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F.A.Q. Bermuda
If your question is not here, or elsewhere on this undersea walk site, use the bookings page to email it to me, and you may see it here later.

Comensal anemonies in Bermuda Q. How much is it?
A. Our 2013 prices are $95 per diver. Riders are half price and can look through the glass bottom. Undersea portraits are $15 per person, plus a $10 charge for the CD. We do not do prints. One usually gets over twice as many photos as there are people. Two people will get at least one shot per person and three of them together ($15+$15+$10=$40). We accept travelers cheques, MasterCard, Visa, American Express, Diners Club, eldest child and... oh yes cash. (Eldest child must be Bermudian, and able to lift diving helmets as crew.. otherwise keep child and we will take the cash instead). Do not change your US dollars into Bermudian dollars, as the US dollar is accepted island wide and is considered equal (by us). Some banks charge you a foreign exchange fee when you use your US card here, so yo save by using cash.

Senior helmet diving in Bermuda Q. Are there any age or fitness requirements?
A. It is best if kids are at least five years old. They then have an attention span that will last the 25-30 minute dive. They will also get much more out of the dive because they can read the message stick and know that the pretty blue one is an angelfish, and the one with the big nose is a hogfish. Kids are less likely to back out if they can reason that, if the first dive came back up smiling and with all their feet and fingers intact, then they can do it iven if they are a bit scared, and I have never done this before. Some adults have problems making this cognitive leap. There is no upper age limit really. If you are fit enough to get out walk up one flight of steps without wheezing and clutching your chest, then you pass the fitness test. Those with diagnosed heart and respiratory conditions must have written consent from a doctor.

Q Are contact lenses and glasses OK?
A. Yes! Your head is totally dry.

Q. Should I bring my clear prescription glasses?
A. Yes. More light brings out colours better, butt is never so bright that you would need sunglasses underwater. Some wear sunglasses for the Joe Cool or Jacquie O look. I often put people's glasses on their heads for their photo, so you do not get white spots from the flash.

Chris Hartley helmet diving with cat Q. How long is the trip?
A. The ride to the reef is about 30 minutes and each dive is about 25 to 30 minutes, and then the ride back. If we are fully booked with four dives, as we can be mid week in July and August, then the trip can be up to 31/2 or even 4 hours.

Q. Can I book on the Nassau trip?
A. Chris is presently conducting small tours.His site is www.underseawalk.com .

Q. Should I bring my snorkel gear?
A. It is not necessary. You will see enough to satisfy your quest for the undersea. At the moment our fish associate food with the goldenheaded divers. They will get killed by spearfishers if they associate food with the rubber footed divers. Most carnivores would love to kill Charles the Hogfish(Charles III Speared 2003), Stormin Norman or Oliver the Snapper (Died of old age2005), Barry the Black Grouper(Disappeared 1992),Herb the Hind or Graham the Grasby.

Sandy Hartley Bermudal Q. Do I need shoes?
A. No foot protection is necessary. Divers are encouraged to go bare foot as this is supposed to be a sensory experience (sand between your toes, wind in your hair etc.). Bermuda has no stingrays or blue crabs and never has the even most tenderfooted diver ever cut themselves on the sand. Severe diabetics can wear foot protection if they wish. Socks are best.

Q. Are there any sharks?
A. I wish! There has been a world wide decline in the shark population due to over fishing and a lack of food for them as well as their senseless murder for their fins and cancer cures. In my 40 years of helmet diving in Bermuda I have never seen a shark. No! I did not just close my eyes. We are not invading any shark's territory as we have been diving on the same site since 1984. There are no gallons of blood and guts being poured overboard as on TV shark programs to lure them to our area. We have seen the odd barracuda which we point at excitedly until the embarrassment of being seen sends him on his way. They are no threat to helmet divers anyway.We can't give you sharks but we have seen shark suckers or remoras. Click here to seeYouTube of Hartleys helmet diving with a friendly shark sucker in Nassau.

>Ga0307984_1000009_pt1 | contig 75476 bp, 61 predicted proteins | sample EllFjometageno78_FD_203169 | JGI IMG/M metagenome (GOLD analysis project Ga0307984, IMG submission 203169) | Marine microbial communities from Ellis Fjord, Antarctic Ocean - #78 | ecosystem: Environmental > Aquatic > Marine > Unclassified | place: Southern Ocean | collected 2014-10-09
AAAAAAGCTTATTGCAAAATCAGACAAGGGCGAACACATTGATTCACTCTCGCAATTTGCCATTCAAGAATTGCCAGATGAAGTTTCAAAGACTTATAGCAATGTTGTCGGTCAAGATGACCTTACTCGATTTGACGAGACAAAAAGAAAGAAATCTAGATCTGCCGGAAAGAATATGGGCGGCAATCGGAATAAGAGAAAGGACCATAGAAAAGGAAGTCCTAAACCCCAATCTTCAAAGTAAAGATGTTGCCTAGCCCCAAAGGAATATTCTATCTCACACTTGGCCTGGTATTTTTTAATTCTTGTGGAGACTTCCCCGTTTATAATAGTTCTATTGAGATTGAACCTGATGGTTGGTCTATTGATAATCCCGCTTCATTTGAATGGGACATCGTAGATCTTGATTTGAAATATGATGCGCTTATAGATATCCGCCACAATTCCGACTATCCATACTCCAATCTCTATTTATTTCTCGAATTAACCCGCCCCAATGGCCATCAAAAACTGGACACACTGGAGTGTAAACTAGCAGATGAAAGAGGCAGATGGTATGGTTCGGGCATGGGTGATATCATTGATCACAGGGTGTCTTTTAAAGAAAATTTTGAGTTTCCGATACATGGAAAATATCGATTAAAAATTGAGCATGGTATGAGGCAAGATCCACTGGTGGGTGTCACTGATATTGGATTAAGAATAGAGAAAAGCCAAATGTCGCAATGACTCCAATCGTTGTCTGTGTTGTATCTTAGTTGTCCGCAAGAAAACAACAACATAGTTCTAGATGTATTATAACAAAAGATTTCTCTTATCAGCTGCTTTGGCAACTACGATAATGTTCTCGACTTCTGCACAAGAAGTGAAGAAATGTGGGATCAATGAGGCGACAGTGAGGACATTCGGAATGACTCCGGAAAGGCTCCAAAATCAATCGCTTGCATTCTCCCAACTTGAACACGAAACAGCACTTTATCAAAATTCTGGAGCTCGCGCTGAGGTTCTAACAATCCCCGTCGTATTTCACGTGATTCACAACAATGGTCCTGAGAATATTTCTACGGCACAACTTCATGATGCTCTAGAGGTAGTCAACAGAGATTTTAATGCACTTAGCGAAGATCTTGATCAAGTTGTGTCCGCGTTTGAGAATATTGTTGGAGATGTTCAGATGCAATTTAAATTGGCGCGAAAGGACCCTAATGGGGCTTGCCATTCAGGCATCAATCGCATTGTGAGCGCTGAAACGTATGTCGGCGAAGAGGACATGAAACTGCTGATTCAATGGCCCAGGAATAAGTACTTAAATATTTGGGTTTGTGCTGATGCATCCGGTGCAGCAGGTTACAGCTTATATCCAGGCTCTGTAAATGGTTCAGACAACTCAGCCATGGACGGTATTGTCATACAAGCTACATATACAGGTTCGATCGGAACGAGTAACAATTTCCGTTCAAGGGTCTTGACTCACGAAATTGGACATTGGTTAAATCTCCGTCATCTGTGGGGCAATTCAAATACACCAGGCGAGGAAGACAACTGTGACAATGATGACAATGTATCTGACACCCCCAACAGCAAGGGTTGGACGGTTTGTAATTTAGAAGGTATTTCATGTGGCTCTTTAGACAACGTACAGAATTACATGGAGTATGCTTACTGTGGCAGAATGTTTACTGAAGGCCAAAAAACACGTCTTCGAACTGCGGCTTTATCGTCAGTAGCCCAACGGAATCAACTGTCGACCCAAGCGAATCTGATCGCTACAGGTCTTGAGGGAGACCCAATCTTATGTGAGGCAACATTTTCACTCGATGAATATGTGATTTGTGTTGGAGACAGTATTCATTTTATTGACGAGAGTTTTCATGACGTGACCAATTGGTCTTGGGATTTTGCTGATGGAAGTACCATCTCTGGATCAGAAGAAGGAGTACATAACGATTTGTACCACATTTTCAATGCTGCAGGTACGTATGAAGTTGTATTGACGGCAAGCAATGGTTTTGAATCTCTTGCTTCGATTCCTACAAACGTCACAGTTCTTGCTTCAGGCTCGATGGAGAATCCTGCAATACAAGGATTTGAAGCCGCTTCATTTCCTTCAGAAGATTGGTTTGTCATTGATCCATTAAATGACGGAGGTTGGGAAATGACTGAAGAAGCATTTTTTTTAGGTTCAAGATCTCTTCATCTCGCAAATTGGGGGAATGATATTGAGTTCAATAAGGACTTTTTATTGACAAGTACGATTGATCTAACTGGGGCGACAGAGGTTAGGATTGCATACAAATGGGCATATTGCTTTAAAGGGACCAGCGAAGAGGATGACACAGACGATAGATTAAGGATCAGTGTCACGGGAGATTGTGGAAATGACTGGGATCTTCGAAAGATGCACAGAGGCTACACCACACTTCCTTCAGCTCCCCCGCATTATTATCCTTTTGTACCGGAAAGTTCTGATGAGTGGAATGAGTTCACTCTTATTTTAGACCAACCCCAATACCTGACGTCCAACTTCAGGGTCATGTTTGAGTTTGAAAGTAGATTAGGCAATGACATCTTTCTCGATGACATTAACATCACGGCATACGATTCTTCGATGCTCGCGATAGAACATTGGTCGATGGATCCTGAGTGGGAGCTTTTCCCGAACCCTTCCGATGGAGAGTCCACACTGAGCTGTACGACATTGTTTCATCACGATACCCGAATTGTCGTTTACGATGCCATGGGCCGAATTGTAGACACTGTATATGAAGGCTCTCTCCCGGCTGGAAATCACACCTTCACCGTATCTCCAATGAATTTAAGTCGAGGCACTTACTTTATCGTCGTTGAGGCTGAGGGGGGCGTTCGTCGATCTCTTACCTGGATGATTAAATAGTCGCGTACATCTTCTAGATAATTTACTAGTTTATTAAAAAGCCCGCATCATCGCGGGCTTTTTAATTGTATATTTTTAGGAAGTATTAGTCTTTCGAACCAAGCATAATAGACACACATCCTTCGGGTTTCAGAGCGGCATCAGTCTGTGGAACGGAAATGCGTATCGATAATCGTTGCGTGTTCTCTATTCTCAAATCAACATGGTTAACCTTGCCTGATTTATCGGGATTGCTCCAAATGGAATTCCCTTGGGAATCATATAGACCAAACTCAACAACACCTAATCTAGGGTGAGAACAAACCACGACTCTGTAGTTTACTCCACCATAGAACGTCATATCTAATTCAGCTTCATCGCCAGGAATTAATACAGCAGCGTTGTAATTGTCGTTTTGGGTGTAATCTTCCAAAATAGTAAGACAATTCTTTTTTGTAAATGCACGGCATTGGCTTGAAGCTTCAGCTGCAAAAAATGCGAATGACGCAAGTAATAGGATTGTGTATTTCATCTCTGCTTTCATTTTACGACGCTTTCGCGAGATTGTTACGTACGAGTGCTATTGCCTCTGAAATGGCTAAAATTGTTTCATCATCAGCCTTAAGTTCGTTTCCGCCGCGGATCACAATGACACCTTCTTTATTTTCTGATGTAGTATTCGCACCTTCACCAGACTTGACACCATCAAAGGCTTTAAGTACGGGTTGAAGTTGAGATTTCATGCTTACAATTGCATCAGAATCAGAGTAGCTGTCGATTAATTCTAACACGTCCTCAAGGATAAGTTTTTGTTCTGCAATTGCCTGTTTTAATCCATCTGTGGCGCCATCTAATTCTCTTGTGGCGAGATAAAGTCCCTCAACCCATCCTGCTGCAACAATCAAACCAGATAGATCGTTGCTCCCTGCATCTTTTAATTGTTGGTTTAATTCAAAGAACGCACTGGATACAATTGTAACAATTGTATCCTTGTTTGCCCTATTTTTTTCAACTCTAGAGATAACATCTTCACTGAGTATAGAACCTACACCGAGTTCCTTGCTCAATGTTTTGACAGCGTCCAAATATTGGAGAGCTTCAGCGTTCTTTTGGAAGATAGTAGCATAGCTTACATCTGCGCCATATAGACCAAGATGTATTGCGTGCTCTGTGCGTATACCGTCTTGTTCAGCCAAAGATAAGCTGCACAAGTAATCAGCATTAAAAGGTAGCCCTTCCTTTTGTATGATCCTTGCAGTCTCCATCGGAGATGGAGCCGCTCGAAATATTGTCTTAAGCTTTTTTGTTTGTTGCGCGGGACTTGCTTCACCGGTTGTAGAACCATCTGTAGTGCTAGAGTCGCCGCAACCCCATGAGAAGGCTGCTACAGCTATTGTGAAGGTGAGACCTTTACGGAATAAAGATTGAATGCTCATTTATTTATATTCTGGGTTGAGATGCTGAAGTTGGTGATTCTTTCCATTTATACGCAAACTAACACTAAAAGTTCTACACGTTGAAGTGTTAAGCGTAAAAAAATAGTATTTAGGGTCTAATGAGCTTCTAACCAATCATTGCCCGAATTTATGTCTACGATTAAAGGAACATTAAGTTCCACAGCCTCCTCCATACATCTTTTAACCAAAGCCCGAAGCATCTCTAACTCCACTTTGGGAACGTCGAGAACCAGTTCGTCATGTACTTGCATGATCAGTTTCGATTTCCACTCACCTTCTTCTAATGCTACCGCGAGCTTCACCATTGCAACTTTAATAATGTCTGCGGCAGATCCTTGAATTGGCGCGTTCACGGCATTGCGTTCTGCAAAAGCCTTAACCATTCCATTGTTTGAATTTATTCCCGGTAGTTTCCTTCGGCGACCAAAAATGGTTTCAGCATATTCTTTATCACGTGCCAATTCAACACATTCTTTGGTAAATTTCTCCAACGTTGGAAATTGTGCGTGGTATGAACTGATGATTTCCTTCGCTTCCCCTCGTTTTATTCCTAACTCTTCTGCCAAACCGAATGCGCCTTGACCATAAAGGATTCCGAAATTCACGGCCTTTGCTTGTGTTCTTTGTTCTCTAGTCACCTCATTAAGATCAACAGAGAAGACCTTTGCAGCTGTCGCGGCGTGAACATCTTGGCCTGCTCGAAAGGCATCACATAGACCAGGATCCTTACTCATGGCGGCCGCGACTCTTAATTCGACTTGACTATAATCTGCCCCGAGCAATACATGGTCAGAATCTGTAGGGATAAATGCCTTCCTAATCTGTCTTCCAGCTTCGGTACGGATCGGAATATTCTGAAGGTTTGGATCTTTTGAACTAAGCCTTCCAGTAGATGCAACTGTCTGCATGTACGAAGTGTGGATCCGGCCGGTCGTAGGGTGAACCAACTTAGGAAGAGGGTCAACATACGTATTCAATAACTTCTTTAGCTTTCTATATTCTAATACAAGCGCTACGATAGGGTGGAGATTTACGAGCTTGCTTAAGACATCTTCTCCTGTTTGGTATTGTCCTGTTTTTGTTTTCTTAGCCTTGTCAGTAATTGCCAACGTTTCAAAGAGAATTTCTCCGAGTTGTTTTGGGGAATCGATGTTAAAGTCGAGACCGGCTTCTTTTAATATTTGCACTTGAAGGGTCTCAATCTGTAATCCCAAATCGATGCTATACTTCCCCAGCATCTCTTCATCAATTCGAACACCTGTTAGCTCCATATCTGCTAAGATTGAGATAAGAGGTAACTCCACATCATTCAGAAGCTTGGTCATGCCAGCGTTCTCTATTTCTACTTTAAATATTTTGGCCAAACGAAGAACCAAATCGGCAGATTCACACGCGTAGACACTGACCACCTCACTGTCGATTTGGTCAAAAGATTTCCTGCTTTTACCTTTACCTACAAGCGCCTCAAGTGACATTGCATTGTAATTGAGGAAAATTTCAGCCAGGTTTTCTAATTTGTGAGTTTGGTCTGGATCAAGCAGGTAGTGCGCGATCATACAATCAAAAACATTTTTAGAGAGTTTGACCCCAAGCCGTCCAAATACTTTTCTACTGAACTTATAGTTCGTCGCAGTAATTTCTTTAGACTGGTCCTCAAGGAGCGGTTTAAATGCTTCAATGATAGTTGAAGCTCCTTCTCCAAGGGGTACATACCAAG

Handicaped helmet diver Bermuda Q. Are there lockers for valuables?
A. Lockers are not required as we are all on the same boat. I threaten to frisk everyone if anything goes missing but I have not had the opportunity to make good on the threat. The bulk of your cash should be in the hotel safe and watches and cameras are easily identifiable, so no one would take them.

Q. Is this suitable for individuals with 'special needs'?
A. Folks with Downs Syndrome, MS, amputees, visually impaired, (deaf people are at an advantage so they are not in the discussion here), mentally challenged, and even 'normal' have all participated with ease. Anxieties and mental baggage are most likely to give divers trouble. People with the previously mentioned issues have had so many real difficulties, that they are unlikely to allow self conceived anxieties to stop them. The fellow in the photo opposite was one of six similar individuals a cruise ship sent without warning or notice. I had to split them up to go on separate dives, as each of them needed to be watched and attended without distraction, which would not have been possible if they were all on the same dive. Check out the fellow with the broom stick three photos down.

Hogfish in Bermuda Q. Can we go swimming while others dive?
A. You can deduce from the fourth question from the top about snorkelling that we prefer not. We have quite a few fish we have known for several years. All of them are non-toxic. This is a term I use to avoid saying that they are 'good eating'. Oliver was over twenty years old and this is a testament to the wisdom and suspicion gained by his years. At the moment the fish associate the vertical walking creatures with the gold heads as friends and providers of food. If we allow swimming and snorkeling while we are diving, it will blur the distinction between the good and bad guys. I have lost several hogfish and a couple of groupers over the years to spearfishers, as it is difficult for them to differentiate between benign snorkelers, and deadly spearers. Other tours do not have the kind of fish we do. If you throw food casually, as you would throw bread in the park, you will get a certain type of agressive creature: pigeons,sparrows, chub or breams depending on the environment rtaking over the show. Therefore, we do not encourage them to participate. Breams are only palatable if eaten with lots of ketchup. They might know this as they are not too wary of helmet divers or spearers. They will totally take over a dive area, if fed, and the pretty angelfish and butterfly fish will retreat. With your 25-30 minute dive, complete with hands-on contact with the fish and creatures, you should have your fill. Armed with the info learned on our trip, you can rent a small boat with snorkel equipment, and go on your personal adventure. The fish will not be as tame as at our site, or look at you as friends, but it will be your adventure.